SXSW Interview: Lauren Greenfield
Digital technologies facilitate our desire for communication and connection, but they also tap into many negative psychological phenomenons as well. Mimetic desire—wanting something that someone else has, because they value it—is part of the reason why Peter Thiel was so keen to invest in Facebook early on. (If you create something that taps into our basest desires, of course it’s going to be hugely popular.) This type of sharing, be it through Instagram posts or reality TV shows about the ultra-wealthy, is also part of the reason our culture is so obsessed with wealth, especially over the past 25 years. This sweeping change is documented in Lauren Greenfield’s Generation Wealth, a documentary that compiles the filmmaker and photographer’s work over this period. Drawing connections between addiction and the accumulation of wealth, celebrity, and plastic surgery, Greenfield offers an intervention into the impulses that are destroying us and the planet. I spoke with her at this year’s SXSW about her film and photographic work.
SXSW used to be a small music and film festival, and over the past 25 years it’s evolved into this huge thing with a ton of branding—I was just at the Land O’Lakes pop-up earlier today. How do you feel being here?
Well, it’s the first time I’ve shown a film at SXSW, so I don’t have a benchmark to compare it to. But when you come with a film, you don’t have that much time. I’ve been running around seeing other films, particularly female-directed films, which I was excited to learn there were a lot of this year. I’m kind of a conference or film festival junkie. I love to go even if I don’t have a film so I can actually see things. I’ve gotten a lot of inspiration from other people’s work over the years. I also make commercials and I made this spot called “Like a Girl” a few years ago that was on during the Super Bowl, and I collaborated with the same creative director now at RTA on a new spot that they’re launching tomorrow. So, I’m going to one of the brand seminars, too, and it’s about bringing art back into schools. It’s a little bit overwhelming but exciting.
This is one of several documentaries at the festival trying to deal with this new moment that we’re in with regards to Internet/Instagram celebrity and the societal shift away from hard work toward this anxiety and “hard work” about projecting the right image. Your practice isn’t exactly Marxist, but how would you describe that you’re looking at this?
Well, I want to see what movies you’re talking about. I did see Eighth Grade, which I loved. I think this work is very critical of capitalism. I studied economics and sociology and anthropology, and some of my perspective on this comes from that, but it’s a little bit more of seeing over the last 25 years how our form of capitalism has become an addictive quality of consumerism, which I guess Marx did sort of predict in the continual expansion. I’ve looked at it from a more psychological perspective, comparing it to addiction and addiction being something that comes from trying to numb pain. So I think at the heart of it we’ve lost sight of our values and, in a way, our connections to other people. Our families, our communities, what matters. I’m not really prescribing anything else. I don’t know what the answer is, except that I do think we need to wake to the forces affecting us, which we’re not always conscious of.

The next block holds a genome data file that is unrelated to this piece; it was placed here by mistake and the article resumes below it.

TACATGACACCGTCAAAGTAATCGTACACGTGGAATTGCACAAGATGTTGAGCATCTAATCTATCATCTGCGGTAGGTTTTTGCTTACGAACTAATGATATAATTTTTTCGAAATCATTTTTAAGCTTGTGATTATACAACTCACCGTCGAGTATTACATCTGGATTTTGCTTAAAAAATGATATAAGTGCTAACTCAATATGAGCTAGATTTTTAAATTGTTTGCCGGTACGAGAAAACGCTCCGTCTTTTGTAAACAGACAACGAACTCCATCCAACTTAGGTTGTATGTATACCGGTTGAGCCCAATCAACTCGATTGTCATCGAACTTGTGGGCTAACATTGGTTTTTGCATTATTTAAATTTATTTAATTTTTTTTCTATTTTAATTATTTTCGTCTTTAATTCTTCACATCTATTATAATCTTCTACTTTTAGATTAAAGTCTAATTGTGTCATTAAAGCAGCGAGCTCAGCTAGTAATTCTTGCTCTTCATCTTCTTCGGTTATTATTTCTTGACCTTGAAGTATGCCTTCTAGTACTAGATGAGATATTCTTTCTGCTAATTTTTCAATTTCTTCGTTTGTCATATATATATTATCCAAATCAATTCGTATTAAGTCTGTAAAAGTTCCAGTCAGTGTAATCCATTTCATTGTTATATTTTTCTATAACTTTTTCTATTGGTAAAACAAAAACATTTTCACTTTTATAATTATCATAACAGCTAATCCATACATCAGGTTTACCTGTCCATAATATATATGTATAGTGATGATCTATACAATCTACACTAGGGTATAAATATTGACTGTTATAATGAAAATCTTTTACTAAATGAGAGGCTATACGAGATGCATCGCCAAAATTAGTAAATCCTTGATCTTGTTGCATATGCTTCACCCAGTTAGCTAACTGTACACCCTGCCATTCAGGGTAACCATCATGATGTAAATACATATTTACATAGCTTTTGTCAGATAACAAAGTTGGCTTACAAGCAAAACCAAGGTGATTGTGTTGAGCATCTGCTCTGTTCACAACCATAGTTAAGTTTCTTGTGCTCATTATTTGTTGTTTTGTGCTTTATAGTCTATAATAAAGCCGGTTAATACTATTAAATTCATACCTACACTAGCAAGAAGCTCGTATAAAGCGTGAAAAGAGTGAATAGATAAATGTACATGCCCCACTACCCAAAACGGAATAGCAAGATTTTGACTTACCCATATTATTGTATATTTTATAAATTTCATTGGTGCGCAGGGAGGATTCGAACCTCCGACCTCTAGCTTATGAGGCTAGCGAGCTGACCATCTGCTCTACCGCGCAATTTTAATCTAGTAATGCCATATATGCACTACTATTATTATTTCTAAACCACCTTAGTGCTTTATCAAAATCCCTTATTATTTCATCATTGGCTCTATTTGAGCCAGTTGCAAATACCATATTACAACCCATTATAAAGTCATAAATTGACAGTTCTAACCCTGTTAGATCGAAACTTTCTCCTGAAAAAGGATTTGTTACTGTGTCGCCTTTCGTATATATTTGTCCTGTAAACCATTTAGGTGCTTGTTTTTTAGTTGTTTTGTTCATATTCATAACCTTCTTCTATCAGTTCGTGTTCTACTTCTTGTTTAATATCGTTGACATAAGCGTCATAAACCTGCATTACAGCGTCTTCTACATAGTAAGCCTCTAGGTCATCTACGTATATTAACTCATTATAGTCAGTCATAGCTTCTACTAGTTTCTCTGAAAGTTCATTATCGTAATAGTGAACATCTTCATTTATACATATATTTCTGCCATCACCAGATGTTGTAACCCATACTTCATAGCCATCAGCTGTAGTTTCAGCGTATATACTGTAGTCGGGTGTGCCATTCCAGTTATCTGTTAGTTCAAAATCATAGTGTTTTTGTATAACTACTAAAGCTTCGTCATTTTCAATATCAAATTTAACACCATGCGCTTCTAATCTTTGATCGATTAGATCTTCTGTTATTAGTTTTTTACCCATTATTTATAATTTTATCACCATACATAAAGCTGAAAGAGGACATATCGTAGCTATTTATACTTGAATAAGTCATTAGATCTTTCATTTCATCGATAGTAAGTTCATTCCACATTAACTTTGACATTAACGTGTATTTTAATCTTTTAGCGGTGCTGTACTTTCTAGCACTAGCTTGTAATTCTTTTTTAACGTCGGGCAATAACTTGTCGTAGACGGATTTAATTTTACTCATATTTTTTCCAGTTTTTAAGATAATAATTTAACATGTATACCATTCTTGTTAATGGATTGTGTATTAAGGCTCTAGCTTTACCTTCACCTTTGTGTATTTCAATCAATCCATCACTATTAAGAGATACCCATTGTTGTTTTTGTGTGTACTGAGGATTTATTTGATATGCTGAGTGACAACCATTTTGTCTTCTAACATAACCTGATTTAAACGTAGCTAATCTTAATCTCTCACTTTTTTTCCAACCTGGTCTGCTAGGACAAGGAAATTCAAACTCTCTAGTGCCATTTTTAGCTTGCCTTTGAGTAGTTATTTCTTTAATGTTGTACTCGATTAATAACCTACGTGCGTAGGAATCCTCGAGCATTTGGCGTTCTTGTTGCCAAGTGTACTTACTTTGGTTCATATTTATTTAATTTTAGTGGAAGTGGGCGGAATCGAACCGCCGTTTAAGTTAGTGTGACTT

I feel like so much of it is this begrudging acceptance: “I hate Facebook, but I’m on it anyway.” What you’re trying to do to with this film is think about it critically and constructively and not just go along with it. Because it is tied to a large, career-spanning retrospective and book also titled Generation Wealth, at what point did you decide to insert yourself and your family into the film Generation Wealth?
I started with the project of the book. When the crash happened, it become a morality tale about the way we had been living and seemed like the consequences were the natural result that we were going to learn from. Then we didn’t really learn from it. So, I started going back through my work and feeling like I needed to process it in a different way. When The Queen of Versailles was finished in 2012, I threw myself into that full time and started the process of going back through my work and also making new work to tell the story of “generation wealth,” and how we have changed. When I went back, I realized at the time I had worked and the subjects I had covered were not just my own personal trajectory but were tied to these seismic shifts in our culture, which I’d been there to document without fully knowing what they meant. I felt like I needed to put this journey in a historical context and bring it all together.
At the same time, I was the connective thread because I was hopping from eating disorders to Russian society to new wealth in China; if you just looked at all these subjects you would not think they were connected. But I really felt like there was a connection about where we had come to in this end-of-empire kind of feeling, like the fall of Rome. It seemed like we were on an unsustainable path. I started bringing it together as a narrator, but along the way the personal started to become relevant. I think it’s because I want to be honest and transparent about my own process as an artist, that I’m somebody that is also in the culture and interacting with it in different ways.
I would talk to someone like Florian Homm [an investment banker charged with $200 million in fraud] who would tell to me about how he destroyed the relationships with his family by five hundred [business] phone calls a day. An extreme example, much more extreme than my own, but I could relate. I was on four-week trips away from my own family regularly, so it just started a process of me looking at that as well. So it evolved in a way I didn’t want to include in the beginning, and I just started seeing it as important to the storytelling.
What do you think work means at this point in history? You bring up someone like Florian Homm, who sometimes seems like he’s actually repentant and other times it’s so obvious that if he could go back to that life by pressing a button, he would do it.
That’s a really hard question because work really brings meaning to my life. I think that’s what I learned from my parents: that work was a passion and was a privilege. I think that to get to do work that you like is a huge privilege and something that is a rarity. I think part of what makes work meaningful is feeling like you’re making a difference and that was also really important to my parents—doing something for the common good. I think what was so soul-killing about Florian’s work is that it was predatory. Like he said, “I made a lot of enemies.” I think work is really important, but I also show how addiction to work has consequences and that addiction to anything always have to do with numbing other pain. For me, work is also a feminist statement. I feel like we still live in a world where a lot of women don’t work. I just got an email about grad night at my son’s school and 100% of the committee members were moms. For my mom, work was also a feminist act or statement. I think it’s connected to voice. A lot of my work is looking at voice, female voice, or lack of voice, and eating disorders. One of the most poignant points when I was making Thin, there was a woman who said she didn’t feel like she knew how to use her voice so she used her body instead and that when she saw her interview in my book she realized she had a voice. I think, for me, my work has been a voice, and that has been really empowering, but that doesn’t mean there aren’t consequences, too.